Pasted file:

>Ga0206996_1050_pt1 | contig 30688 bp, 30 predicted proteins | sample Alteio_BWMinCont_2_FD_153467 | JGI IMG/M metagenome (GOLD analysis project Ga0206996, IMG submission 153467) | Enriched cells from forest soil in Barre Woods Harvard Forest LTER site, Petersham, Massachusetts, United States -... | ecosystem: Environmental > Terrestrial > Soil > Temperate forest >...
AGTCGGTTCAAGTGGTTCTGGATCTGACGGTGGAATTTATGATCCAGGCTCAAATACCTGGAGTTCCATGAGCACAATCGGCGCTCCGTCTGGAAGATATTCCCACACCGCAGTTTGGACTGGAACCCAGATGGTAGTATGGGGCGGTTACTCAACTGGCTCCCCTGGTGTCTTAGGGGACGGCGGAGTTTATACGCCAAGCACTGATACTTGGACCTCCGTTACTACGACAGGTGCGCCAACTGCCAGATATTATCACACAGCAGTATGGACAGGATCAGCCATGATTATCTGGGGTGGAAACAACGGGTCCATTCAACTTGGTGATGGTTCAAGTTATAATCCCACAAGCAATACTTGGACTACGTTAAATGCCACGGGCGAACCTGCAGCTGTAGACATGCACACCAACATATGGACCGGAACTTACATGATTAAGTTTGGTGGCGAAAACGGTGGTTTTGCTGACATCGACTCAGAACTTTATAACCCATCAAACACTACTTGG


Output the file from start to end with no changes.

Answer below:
>Ga0206996_1050_pt1 | contig 30688 bp, 30 predicted proteins | sample Alteio_BWMinCont_2_FD_153467 | JGI IMG/M metagenome (GOLD analysis project Ga0206996, IMG submission 153467) | Enriched cells from forest soil in Barre Woods Harvard Forest LTER site, Petersham, Massachusetts, United States -... | ecosystem: Environmental > Terrestrial > Soil > Temperate forest >...
AGTCGGTTCAAGTGGTTCTGGATCTGACGGTGGAATTTATGATCCAGGCTCAAATACCTGGAGTTCCATGAGCACAATCGGCGCTCCGTCTGGAAGATATTCCCACACCGCAGTTTGGACTGGAACCCAGATGGTAGTATGGGGCGGTTACTCAACTGGCTCCCCTGGTGTCTTAGGGGACGGCGGAGTTTATACGCCAAGCACTGATACTTGGACCTCCGTTACTACGACAGGTGCGCCAACTGCCAGATATTATCACACAGCAGTATGGACAGGATCAGCCATGATTATCTGGGGTGGAAACAACGGGTCCATTCAACTTGGTGATGGTTCAAGTTATAATCCCACAAGCAATACTTGGACTACGTTAAATGCCACGGGCGAACCTGCAGCTGTAGACATGCACACCAACATATGGACCGGAACTTACATGATTAAGTTTGGTGGCGAAAACGGTGGTTTTGCTGACATCGACTCAGAACTTTATAACCCATCAAACACTACTTGG